106. Shripad Dharmadhikary, Manthan Adhyayan Kendra, Pune
107. Simanchal Nahak, Rushikulya Rayat Mahasabha, Chatrapur, Orissa
108. Soumitra Ghosh, North Bengal Regional Committee of NFFPFW/ NESPON
109. Sreetama Gupta Bhaya, Kalpavriksh Environmental Action Group, New Delhi
110. Sridhar R, Thanal, Kerala
111. Stan Swamy, Op. Green Hunt Virodhi Nagrik Manch, Jharkhand
112. Subrat Kumar Sahu, Independent Film Maker & Journalist, New Delhi
113. Sudarshan Suresh, San Jose, USA
114. Suman Sahai, Gene Campaign, Delhi, Ranchi
115. Surendery Tirkey Gen. Sec. Jharkhand Mines Area Coordination Committee (JMACC), Jharkhand
116. Sushmita Mandal, ATREE, Bangalore
117. Terence Jorge, Goa
118. Vandana Shiva, Research Foundation for Science Technology and Ecology (RFSTE), New Delhi
119. Ullhas Kumar, freelance journalist and documentary film maker, Bengaluru
120. Umendra Dutt & Kavitha Kuruganti, Kheti Virasat Mission, Punjab
121. Umesh Pakalapati, Chetana Society, Hyderabad
122. Usha S, Thanal, Kerala
123. V.S.Roy David, CORD/National Adivasi Alliance, Karnataka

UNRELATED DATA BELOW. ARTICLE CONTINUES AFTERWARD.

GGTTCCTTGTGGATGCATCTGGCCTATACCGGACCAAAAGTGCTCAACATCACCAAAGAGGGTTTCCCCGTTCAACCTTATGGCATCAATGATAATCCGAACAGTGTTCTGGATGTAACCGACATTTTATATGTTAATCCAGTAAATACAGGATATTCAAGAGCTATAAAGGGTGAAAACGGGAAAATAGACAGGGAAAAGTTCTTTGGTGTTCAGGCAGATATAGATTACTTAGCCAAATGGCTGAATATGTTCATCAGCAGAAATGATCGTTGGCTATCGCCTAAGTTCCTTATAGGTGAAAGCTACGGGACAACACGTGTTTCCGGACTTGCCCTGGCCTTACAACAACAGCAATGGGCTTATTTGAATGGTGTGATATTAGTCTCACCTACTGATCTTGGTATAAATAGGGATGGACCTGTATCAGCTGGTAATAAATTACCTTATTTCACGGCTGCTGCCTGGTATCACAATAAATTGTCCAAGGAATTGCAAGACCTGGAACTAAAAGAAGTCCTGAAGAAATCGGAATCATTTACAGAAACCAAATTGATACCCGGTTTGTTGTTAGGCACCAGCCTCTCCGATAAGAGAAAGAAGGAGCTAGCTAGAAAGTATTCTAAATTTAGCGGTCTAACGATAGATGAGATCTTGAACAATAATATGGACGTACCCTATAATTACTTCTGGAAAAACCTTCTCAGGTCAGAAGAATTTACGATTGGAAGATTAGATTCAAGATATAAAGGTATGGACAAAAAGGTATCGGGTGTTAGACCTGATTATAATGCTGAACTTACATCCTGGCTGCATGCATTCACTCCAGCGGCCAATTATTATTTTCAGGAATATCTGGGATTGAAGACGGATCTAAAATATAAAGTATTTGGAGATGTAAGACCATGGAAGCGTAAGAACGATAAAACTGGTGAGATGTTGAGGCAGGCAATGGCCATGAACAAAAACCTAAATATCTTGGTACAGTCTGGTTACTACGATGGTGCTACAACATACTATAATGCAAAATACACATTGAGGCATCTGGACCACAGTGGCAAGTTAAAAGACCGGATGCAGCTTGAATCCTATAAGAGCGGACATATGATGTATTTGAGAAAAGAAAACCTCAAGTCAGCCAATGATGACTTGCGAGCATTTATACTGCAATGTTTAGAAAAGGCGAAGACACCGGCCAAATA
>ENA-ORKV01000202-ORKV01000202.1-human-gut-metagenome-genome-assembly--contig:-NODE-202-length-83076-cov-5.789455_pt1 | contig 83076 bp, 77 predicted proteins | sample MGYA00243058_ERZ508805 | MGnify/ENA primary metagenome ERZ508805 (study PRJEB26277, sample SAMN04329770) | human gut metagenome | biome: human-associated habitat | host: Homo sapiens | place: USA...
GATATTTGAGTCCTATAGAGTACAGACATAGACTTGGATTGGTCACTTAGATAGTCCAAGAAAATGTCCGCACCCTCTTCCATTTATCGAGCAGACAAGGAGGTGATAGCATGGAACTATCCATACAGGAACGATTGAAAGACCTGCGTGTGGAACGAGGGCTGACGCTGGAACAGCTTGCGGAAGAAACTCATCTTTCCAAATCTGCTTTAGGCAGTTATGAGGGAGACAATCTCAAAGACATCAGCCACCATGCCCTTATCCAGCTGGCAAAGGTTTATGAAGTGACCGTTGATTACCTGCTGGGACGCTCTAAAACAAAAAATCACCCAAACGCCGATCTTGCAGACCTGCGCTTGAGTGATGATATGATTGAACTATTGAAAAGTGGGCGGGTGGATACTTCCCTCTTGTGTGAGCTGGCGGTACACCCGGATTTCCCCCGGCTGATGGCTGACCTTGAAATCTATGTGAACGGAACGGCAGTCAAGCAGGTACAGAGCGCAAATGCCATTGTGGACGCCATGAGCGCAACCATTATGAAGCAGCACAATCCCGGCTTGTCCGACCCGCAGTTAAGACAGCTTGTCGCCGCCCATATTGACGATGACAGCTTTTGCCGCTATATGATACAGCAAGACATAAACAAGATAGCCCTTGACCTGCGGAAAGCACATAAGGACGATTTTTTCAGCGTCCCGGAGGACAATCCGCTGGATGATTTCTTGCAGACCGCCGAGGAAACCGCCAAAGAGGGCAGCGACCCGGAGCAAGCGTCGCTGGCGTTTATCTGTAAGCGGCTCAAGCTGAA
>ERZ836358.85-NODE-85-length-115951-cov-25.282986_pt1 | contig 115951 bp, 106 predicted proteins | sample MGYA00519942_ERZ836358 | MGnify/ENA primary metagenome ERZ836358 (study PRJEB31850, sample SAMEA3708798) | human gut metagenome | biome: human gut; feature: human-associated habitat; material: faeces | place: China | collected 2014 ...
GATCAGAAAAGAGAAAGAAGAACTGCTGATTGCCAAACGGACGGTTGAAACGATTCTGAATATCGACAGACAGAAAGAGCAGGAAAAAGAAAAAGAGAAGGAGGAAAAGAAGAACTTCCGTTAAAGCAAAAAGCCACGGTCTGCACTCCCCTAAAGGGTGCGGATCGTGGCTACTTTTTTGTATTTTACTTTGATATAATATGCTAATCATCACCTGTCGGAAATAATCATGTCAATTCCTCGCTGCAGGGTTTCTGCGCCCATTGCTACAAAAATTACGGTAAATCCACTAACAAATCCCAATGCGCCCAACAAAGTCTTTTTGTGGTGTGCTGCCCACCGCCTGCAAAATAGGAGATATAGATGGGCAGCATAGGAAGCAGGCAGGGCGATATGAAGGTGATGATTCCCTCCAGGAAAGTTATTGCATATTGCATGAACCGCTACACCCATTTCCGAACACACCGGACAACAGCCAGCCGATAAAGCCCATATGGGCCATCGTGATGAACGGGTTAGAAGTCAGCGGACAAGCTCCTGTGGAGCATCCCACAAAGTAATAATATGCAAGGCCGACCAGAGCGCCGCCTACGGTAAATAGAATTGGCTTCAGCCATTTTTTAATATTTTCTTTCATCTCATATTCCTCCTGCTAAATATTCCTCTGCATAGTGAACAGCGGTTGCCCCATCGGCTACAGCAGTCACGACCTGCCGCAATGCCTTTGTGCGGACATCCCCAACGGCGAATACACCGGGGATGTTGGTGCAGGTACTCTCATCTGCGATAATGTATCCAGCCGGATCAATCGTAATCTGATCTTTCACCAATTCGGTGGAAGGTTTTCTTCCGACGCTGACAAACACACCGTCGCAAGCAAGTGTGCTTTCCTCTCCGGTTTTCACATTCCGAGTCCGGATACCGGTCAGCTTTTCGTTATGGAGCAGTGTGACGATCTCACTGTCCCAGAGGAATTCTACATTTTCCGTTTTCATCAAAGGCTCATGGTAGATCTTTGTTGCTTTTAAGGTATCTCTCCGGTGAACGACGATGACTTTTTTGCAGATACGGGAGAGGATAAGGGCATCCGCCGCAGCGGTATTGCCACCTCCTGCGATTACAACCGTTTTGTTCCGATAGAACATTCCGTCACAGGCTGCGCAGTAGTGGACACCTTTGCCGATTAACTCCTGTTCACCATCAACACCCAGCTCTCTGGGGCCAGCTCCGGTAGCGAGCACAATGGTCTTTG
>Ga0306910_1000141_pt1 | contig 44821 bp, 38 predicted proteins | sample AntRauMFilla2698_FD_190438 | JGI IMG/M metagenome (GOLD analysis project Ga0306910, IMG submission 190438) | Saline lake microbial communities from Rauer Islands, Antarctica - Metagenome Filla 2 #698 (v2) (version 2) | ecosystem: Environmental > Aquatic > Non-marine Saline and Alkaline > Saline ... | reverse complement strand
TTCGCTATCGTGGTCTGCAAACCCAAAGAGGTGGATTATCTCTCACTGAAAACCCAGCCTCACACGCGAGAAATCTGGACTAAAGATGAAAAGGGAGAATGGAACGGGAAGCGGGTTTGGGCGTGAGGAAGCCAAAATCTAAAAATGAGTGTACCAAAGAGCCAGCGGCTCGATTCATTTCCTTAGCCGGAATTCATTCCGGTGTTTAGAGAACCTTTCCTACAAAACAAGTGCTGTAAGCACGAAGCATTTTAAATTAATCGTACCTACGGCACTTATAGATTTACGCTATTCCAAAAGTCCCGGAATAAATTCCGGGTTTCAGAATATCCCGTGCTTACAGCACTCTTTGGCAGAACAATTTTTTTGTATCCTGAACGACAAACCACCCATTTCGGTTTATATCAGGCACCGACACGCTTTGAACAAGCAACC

124. Vatturi Srinivas, Millet Network of India [MINI], Hyderabad
125. Vikram Garg, University of Texas, Austin, USA
126. Wilfred Dcosta, INSAF, New Delhi
127. Xavier Dias, Editor, Khan Kaneej aur ADHIKAR, Jharkhand

Copy to:

1. GOLDEN PEACOCK AWARDS SECRETARIAT, IOD House, M-64, Greater Kailash-II, New Delhi-110048, INDIA Tel: 91-011-41636294 , 41636717, 41636735 Fax:91-011-29217475, Mobile: 00-91- 9811135151 E-mail:;

2. Jairam Ramesh, Minister of State (Independent Charge), Environment and Forests, Paryavaran Bhavan, CGO Complex, New Delhi Emai:



Home | About Us | Companies | Countries | Minerals | Contact Us
© Mines and Communities 2013. Web site by Zippy Info